We live in a period of American history where The Constitution of the United States is an inconvenience. The document is fundamentally ignored as the governing authority for the behavior of the Federal government, State governments and even the legal system. It seems that it is only those who have been violating The Constitution in deeds and spirit who find themselves on the losing side of a discussion that The Constitution all of a sudden becomes relevant again. Even then it is not always properly applied to the issue. The Constitution is not a menu system where we can pick and choose what we want when it is convenient. The Constitution is a spouse. We are married to it. We get all the benefits and all the limitations imposed by that relationship. All the time.
As an example, the legal system has manage to replace the written words of the Constitution of the United States with legal precedence in relation to the 1st Amendment. The Supreme Court has established a doctrine called “The Separation of Church and State”. The implementation of this doctrine violates the very freedom of expression to religious expression that the 1st Amendment guarantees. A church gets classified as a charity meaning it gets tax incentives. They publicly display the nativity or the ten commandments. Someone gets offended and sues to have it taken down because the institution is receiving federal funds. The court system rules that the religious expression violates the legal precedence of the separation of church and state. However, what has really happened is that the civil liberties of every member of that religious community has been violated. Lets review what the 1st Amendment as written says.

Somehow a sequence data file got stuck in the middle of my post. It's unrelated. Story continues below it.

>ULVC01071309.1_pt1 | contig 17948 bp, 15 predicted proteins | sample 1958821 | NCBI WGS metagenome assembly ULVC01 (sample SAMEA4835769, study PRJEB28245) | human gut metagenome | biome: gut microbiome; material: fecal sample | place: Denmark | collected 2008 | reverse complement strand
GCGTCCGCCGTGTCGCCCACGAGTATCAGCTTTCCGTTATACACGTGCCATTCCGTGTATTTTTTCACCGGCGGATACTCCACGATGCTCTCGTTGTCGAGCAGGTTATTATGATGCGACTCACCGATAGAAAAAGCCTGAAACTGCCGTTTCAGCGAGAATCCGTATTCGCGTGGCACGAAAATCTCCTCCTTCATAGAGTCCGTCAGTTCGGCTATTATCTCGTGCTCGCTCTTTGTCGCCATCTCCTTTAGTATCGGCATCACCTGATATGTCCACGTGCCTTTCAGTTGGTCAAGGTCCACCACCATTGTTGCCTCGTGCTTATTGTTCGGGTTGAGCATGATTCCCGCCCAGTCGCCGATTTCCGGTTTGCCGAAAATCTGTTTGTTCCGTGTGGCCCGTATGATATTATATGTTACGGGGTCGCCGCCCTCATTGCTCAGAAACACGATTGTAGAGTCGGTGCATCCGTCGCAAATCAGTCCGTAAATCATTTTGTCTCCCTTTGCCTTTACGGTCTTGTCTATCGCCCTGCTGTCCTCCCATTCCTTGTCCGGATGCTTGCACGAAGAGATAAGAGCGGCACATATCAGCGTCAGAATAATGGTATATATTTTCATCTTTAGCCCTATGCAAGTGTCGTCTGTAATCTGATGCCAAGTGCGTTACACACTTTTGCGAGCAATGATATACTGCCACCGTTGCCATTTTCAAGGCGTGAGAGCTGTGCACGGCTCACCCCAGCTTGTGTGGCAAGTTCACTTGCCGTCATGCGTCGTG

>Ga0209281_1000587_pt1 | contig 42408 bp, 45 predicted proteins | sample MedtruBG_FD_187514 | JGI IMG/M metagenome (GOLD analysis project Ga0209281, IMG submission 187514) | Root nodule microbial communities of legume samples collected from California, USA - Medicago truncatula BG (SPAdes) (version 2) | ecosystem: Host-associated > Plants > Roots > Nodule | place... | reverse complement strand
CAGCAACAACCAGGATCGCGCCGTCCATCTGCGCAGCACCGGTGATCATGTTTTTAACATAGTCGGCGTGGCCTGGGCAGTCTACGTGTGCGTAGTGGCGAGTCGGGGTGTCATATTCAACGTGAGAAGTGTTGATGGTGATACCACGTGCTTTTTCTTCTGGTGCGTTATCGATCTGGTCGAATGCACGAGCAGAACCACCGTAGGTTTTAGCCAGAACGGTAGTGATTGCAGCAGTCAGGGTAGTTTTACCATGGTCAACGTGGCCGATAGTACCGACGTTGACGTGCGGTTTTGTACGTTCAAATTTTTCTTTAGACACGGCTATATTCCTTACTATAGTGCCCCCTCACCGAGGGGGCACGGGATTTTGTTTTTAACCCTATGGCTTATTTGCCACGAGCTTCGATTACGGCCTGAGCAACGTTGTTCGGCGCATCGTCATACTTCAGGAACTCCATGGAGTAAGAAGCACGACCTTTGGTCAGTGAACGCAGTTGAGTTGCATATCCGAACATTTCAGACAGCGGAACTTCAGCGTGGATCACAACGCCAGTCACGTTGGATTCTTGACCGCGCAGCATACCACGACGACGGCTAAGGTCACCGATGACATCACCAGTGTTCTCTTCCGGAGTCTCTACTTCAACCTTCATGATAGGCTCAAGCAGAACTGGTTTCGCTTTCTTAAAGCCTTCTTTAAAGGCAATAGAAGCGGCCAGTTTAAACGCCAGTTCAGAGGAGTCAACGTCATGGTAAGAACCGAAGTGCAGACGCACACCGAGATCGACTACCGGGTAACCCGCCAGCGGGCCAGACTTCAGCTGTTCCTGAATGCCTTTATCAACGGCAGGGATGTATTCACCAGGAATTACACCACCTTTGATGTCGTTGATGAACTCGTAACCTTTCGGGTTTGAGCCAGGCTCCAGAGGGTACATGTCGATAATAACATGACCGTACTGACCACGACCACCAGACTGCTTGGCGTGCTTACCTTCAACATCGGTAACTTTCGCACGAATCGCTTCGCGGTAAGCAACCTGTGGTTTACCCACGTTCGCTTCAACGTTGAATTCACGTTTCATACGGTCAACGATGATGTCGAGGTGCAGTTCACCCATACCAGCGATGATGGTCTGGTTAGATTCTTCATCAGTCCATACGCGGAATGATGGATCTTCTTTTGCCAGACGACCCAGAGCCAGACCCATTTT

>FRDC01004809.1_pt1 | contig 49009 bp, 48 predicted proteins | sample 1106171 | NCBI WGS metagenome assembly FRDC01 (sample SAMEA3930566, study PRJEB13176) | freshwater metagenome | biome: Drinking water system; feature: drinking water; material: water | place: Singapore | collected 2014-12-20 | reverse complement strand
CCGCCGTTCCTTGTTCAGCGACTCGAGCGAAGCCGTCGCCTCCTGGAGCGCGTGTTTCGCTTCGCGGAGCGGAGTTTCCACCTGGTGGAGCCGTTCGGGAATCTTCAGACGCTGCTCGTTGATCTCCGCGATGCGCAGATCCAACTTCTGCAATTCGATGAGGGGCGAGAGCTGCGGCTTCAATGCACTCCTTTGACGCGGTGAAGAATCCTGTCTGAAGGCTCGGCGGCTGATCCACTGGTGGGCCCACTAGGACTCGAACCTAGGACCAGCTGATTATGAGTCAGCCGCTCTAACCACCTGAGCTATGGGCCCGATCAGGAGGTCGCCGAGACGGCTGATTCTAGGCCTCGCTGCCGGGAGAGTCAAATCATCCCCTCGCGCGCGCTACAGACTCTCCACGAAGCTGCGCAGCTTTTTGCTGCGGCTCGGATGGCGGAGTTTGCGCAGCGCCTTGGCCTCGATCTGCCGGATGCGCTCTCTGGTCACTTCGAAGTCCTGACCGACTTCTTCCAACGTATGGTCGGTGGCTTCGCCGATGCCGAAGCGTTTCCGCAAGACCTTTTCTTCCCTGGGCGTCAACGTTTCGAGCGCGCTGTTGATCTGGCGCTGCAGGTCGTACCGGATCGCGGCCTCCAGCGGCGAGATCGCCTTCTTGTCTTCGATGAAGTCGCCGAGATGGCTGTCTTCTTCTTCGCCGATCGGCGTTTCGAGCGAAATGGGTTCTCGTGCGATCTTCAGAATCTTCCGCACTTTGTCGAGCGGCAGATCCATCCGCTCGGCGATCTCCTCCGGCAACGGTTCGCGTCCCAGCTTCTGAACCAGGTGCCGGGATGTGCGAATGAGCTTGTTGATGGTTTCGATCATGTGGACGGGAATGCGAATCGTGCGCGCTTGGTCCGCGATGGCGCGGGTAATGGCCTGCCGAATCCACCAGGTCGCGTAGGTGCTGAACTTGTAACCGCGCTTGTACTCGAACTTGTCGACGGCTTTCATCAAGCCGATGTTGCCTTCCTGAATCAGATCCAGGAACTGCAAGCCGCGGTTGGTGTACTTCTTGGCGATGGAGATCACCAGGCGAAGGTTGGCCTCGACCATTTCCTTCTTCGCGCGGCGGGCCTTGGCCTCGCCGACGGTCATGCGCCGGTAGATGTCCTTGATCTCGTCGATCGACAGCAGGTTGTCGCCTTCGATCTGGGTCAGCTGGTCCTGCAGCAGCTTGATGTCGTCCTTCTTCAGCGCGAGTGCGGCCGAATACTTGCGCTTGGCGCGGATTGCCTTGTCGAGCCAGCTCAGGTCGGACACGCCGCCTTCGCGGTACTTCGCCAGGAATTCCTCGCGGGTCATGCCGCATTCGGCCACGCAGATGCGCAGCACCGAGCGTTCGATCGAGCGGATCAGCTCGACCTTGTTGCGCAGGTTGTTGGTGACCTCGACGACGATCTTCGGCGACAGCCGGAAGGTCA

Congress shall make no law respecting an establishment of religion, or prohibiting the free exercise thereof; or abridging the freedom of speech, or of the press; or the right of the people peaceably to assemble, and to petition the Government for a redress of grievances.
How does abridging freedom of speech, religious or otherwise as a result of a legal precedence make any sense? The real question is should religious institutions have access to public largesse? Does granting tax benefits to Buddhist, Christian, Hindu, Jewish, or Muslim institutions violate the beginning phrase of the 1st Amendment?
Clause 4 is designed to correct another wrong which most people overlook. The Standing rules (locus standi) grant the Federal and State governments to much flexibility in their use of authority. The ideal is to reinforce civil liberties of the Citizens of the United States by limiting the courts ability to reject plaintiffs base on “imminently” of harm
Congress continues, regardless of party to pass laws outside its constitutional authority. The healthcare debate is a perfect example. Where in The Constitution does it grant the federal government the power to manage, provide, and appropriate funds for an individuals healthcare? It is definitely not found under the commerce clause. None of the services ever cross state lines. Where does it grant power to tell a U.S. citizen to buy a product? Many consider healthcare a right. However, this “Right” is not written anywhere. It is not in the Bill of Rights or any current amendment to the Constitution. Additionally, how can it be a right if it requires some else to provide you the service? Some say it is part of the social contract. Where is this mythical document? The fact is, The Constitution is written as the social contract for the United States. Regardless of all this, the current President and crop of Congressmen are talking about exercising an authority they do not have. This use of power is part of an ever continuing violation of the 10th Amendment to The Constitution of the United States which states the following.